There is a range that exists among prejudices and violent patterns facing the LGBT community worldwide. Leaders are able to implement and carry out targeted attacks on queer people in their country by using venomous language as a vehicle. Leaders are able to make their countries treat homophobia as a crucial branding of their culture. The forced normalization of heterosexuality creates hang-ups in advocacy work to help endangered queer individuals. Recently, Russia has tightened anti-gay laws including its “promotion” to minors under 18, and violence against queer people is silently applauded among many residents (Al Jazeera, 2015). In May 2013, a homosexual man from southern Russia was tortured to death in a hate crime; his skull was smashed with a stone and he was sexually assaulted with beer bottles (McCormick, 2013b). In Russia, queer minors are being tortured and forcibly outed on the Internet as a result of the recent anti-gay laws passed by President Vladimir Putin (Saner, 2013). Joseph McCormick (2013a) reports that gay teenagers aged 12-16 have been lured to meetings on the promise of a date, then tortured to come out by a Russian neo-Nazi group. Alex Bulygin, 19, was a victim who committed suicide once his sexuality was mainstreamed. An extremist was quoted by saying that they would kill homosexuals if it were legal, but on that basis solely have they spared the lives of queer minors. He also reported that there has been no intervention by the police about these attacks, despite the growing number of victims and the quickly flourishing similar online neo-Nazi communities across Russia (McCormick, 2013a).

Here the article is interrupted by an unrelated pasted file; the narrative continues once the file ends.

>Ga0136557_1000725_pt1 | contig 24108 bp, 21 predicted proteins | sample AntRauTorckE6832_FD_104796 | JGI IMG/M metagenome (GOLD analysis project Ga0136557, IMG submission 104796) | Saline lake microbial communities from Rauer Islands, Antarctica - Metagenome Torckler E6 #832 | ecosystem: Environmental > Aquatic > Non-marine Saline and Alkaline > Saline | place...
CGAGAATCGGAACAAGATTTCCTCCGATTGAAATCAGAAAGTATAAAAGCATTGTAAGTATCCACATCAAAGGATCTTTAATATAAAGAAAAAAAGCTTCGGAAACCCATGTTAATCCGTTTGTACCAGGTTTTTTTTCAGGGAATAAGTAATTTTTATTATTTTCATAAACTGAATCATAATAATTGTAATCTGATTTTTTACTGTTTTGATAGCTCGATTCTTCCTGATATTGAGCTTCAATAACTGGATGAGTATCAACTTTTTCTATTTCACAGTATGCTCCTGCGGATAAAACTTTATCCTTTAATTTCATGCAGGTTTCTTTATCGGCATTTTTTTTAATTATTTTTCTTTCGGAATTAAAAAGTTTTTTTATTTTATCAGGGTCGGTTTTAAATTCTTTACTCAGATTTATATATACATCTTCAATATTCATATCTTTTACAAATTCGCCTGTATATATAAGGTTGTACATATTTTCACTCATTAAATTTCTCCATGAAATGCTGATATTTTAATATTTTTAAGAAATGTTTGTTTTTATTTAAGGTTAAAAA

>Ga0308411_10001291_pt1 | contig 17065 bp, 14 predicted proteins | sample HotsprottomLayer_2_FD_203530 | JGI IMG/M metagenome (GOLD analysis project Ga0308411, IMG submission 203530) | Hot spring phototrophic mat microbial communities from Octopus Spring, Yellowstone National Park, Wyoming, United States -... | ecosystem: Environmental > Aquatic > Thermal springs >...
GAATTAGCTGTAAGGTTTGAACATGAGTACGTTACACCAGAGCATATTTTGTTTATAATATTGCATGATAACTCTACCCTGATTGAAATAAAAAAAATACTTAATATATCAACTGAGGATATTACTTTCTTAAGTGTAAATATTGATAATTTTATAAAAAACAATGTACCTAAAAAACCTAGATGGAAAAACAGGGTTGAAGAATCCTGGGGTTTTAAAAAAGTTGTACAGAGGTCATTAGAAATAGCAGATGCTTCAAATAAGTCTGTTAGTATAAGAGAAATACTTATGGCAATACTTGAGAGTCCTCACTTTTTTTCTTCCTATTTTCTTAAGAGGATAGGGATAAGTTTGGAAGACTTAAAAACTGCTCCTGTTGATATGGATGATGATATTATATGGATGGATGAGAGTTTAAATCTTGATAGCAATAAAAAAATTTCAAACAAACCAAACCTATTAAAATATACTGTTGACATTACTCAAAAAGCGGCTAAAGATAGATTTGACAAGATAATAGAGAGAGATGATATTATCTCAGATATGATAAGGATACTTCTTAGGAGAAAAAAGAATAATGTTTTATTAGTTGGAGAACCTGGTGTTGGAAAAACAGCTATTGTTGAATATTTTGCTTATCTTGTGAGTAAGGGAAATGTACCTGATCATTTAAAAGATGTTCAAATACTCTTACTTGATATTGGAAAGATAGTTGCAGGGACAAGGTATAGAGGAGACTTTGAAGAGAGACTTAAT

Over half of Africa’s countries are also quite resistant to embracing or acknowledging the plight and lives of queer Africans. Many African countries already deem homosexuality as illegal, however there is now a positive trend of violent acts targeted to queer people because of draconian anti-gay laws being passed (Saner, 2013). It is important to note that the legality of same-sex acts between individuals is not a determining factor of who will risk being persecuted by their countries for their identity and attraction. President Robert Mugabe of Zimbabwe rallied to never accept homosexuality, as that would be accepting practices of the Europeans, and he also claimed that homosexuals were “worse than pigs, goats and birds” (quoted in Manayiti, 2013). Gambian President Yahya Jammeh threatened to slit the throats of men in his country if he discovered they were gay (Tharoor, 2015).